This Is How I Chilled Out

“Mr. Fan, you’re a good teacher,” my student said. “But you gotta learn how to chill out.”

At the time, I didn’t think kindly of my student’s feedback. He was in my class and disrupting my classroom when he wasn’t supposed to be, and refusing my directions to go back to his class.

But that didn’t mean he wasn’t right. I have a tendency to obsess and be a perfectionist, and I know that as an inner-city middle school teacher that teaches special ed, things aren’t going to go perfectly every day. In fact, I have to come in ready that they’re going to be far from it.

I knew my student was right because I was neglecting a lot of things in my life at the expense of work. I was going out less with friends, spending less time reading Scripture and taking time for myself, not running, spending less time with my girlfriend, and overall just not having too much of a life lately.

Yes, my job is important. Yes, I’m under a lot of stress all the time because of how important my job is. But tat doesn’t mean I can’t have a life, and it certainly doesn’t mean I can’t chill out.

“You doing too much” is a common phrase uttered by students against teachers, or even other students, when someone is dramatic. It is defined by Urban Dictionary as the “act of overachieving without any results or purpose.” If I had a dollar for every time a student tells me I’m “doing too much” for redirecting them to put their phones away, get into their seats, or to do their work, I would be a very rich man.

At the core, however, the kids are right. I’m working too hard. I’m not taking enough time for myself, and I’m trying to force academic achievement much more than I am letting it come naturally to my students. To chill out, I know I needed to spend more time for play and for my personal life and relationships.

I talked to some of my fellow teachers in the teachers’ lounge about how to manage stress and mental health in our clearly stressful jobs and environments. What my co-workers told me was this: once you leave the door, don’t bring any work home. The job can easily consume you. Don’t let it. Have a life and leave all the work at the school.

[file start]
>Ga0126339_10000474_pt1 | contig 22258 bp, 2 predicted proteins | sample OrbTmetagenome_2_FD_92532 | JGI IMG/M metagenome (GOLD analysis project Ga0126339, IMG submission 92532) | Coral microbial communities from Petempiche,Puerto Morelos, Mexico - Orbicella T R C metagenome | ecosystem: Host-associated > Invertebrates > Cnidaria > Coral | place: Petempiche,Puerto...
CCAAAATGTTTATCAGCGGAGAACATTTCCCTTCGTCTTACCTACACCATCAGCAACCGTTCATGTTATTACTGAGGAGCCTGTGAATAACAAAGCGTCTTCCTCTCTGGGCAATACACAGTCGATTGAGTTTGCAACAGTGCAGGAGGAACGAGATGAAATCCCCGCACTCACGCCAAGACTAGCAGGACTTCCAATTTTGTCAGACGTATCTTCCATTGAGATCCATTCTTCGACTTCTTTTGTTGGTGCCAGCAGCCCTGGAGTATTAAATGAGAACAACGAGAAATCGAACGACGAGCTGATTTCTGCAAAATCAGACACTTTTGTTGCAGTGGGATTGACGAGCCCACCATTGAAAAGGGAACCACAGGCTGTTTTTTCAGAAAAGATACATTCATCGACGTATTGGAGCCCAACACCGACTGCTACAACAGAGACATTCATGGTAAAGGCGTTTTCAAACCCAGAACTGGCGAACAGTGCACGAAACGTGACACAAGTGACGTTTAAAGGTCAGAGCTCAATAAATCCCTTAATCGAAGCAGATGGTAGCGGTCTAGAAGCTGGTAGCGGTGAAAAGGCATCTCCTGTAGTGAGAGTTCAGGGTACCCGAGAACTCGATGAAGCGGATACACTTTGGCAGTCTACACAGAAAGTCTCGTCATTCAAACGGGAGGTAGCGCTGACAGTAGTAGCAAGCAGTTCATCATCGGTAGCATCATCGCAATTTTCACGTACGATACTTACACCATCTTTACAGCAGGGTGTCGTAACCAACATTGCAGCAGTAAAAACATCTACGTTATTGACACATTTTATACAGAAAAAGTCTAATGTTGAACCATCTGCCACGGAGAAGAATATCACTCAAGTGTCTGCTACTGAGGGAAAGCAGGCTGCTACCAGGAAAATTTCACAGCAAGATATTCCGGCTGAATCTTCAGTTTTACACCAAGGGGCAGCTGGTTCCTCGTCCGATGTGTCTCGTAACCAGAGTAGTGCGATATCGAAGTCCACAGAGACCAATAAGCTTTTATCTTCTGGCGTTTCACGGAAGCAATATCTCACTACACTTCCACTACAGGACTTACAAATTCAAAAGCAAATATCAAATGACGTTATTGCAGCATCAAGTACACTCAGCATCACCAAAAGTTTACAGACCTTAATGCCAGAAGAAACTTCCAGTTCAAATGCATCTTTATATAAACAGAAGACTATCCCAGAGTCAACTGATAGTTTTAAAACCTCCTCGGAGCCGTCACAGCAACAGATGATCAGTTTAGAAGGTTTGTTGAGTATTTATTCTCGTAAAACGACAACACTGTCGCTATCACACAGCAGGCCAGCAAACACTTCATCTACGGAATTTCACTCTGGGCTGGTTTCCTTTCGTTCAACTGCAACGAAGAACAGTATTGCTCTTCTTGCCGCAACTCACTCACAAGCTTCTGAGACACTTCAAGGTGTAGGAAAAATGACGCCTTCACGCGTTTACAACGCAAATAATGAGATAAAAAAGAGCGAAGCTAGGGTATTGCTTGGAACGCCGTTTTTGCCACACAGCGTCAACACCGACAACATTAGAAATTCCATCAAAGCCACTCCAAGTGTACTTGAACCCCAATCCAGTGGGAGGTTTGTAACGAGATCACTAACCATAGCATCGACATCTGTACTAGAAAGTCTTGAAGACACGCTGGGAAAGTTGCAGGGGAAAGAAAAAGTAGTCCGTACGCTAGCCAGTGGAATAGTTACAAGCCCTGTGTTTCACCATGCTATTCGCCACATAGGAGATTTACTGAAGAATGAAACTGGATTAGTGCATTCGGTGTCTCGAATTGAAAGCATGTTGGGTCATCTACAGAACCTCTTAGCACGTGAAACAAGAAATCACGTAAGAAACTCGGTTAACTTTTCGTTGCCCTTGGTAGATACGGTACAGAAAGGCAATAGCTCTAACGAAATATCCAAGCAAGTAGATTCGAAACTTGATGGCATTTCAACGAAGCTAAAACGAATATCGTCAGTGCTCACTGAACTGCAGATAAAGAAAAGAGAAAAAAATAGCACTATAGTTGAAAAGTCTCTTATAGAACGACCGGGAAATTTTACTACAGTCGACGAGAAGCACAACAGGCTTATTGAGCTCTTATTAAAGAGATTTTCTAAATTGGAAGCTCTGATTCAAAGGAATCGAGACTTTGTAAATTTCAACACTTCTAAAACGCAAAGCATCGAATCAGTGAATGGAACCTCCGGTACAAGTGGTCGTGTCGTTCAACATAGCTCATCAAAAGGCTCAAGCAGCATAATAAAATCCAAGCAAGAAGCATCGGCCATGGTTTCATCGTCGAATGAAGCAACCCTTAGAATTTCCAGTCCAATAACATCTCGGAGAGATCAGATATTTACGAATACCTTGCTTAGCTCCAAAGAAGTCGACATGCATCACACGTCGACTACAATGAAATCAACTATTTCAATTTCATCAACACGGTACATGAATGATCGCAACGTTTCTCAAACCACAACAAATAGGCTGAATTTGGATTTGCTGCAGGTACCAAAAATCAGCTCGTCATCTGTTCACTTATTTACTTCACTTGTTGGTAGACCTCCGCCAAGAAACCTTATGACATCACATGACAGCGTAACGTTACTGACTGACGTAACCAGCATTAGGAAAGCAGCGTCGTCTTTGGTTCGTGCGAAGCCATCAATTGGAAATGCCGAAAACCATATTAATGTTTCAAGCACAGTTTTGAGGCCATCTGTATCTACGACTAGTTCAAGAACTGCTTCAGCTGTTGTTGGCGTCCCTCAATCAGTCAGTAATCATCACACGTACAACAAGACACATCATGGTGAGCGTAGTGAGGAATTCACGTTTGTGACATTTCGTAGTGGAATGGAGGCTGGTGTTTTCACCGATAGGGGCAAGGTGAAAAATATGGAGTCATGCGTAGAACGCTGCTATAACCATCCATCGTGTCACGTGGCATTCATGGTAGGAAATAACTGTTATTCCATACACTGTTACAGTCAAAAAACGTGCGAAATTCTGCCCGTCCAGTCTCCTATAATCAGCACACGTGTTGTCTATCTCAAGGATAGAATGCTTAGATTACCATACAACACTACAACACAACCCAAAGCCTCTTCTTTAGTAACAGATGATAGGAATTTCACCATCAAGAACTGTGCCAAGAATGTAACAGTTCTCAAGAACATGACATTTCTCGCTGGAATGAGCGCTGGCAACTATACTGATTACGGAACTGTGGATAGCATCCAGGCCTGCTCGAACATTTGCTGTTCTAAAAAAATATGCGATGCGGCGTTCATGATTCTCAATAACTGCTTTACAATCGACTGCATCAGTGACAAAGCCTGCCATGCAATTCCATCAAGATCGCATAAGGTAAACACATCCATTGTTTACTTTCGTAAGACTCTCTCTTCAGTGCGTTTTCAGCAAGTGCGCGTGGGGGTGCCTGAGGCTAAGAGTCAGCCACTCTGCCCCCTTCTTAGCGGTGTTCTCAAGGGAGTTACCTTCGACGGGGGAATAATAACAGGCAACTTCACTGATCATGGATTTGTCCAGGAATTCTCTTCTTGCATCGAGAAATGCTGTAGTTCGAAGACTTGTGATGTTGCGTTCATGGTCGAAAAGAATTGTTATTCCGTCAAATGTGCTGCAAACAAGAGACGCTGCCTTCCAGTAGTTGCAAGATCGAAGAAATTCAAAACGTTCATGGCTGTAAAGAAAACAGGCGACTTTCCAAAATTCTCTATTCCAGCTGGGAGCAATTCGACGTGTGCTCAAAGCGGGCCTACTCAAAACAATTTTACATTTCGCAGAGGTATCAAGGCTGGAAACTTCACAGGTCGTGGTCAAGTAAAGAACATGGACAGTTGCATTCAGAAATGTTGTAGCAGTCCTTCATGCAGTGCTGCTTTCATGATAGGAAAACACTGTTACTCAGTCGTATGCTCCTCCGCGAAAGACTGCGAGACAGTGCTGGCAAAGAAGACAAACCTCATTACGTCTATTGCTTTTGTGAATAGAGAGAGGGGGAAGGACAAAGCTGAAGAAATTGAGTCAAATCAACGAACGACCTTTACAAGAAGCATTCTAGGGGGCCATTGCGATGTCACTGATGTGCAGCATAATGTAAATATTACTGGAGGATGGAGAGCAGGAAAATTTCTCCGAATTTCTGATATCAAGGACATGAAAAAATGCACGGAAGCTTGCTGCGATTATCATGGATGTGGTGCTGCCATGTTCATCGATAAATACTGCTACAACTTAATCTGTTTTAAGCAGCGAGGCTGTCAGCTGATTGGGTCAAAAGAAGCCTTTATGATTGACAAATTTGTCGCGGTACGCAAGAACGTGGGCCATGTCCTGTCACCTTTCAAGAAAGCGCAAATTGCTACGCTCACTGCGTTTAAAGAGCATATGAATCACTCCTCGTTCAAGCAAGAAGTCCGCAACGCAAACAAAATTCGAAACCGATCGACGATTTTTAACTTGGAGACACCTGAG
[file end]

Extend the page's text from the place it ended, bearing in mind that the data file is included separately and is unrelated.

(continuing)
And so I did that. I stopped bringing worksheets and papers home to grade, and stopped talking about work as much when I was out with my friends. Yes, I still tell outrageous and funny stories about work, but I focus a lot less on work because being a teacher, and being a teacher in Baltimore City, is so consuming already when I’m, well, at the school.

I also make sure to prioritize sleep and take time for myself. I haven’t been running 85 miles per week like I did in college, but I’ve been doing more and doing better, and doing much better to keep myself accountable. I’ve been watching more TV I’ve been meaning to catch up on when I’ve been home, catching up on HBO masterpieces like “Chernobyl”, “The Corner”, and “The Deuce”. I’ve been sleeping at least seven hours a night out of sheer necessity. Sometimes, once I’m in bed, I pass out immediately because of the challenges and rigors of the day.

Since I’m bad at keeping in touch with friends I don’t see every day, I have made a conscientious effort since my crusade to chill out to reach out. I’ve made phone calls on long drives and commutes, and although I can’t keep in touch with everyone, the friends I do keep in touch with are ones I’ve had meaningful and thoughtful discussions with. You never stop catching up, because you’ll always miss part of the life you left behind.

I’ve committed to obligations outside of work, like keeping up with my Scripture reading, or putting in volunteer hours with the Crisis Text Line, and keeping up with service at my church. No matter what happens, no matter what goes wrong, I will always put God first, and chilling out has helped me put that priority in perspective.

Chilling out is about balance, something I’ve never done quite a great job at. But I’m getting better, and feeling a lot more relaxed now that I’ve prioritized rest and prioritized myself. Paradoxically, I’ve found that I’ve connected more with my students, that they’ve been learning more, and that we’re getting a lot more done. Above all, relationships are stronger than they’ve ever been, even with some of my most challenging students.

So take some time to reflect for yourself on ways you can chill out, and make chilling out a priority this new year. Your work and your life will thank you for it.

This post was previously published on and is republished here with permission from the author .

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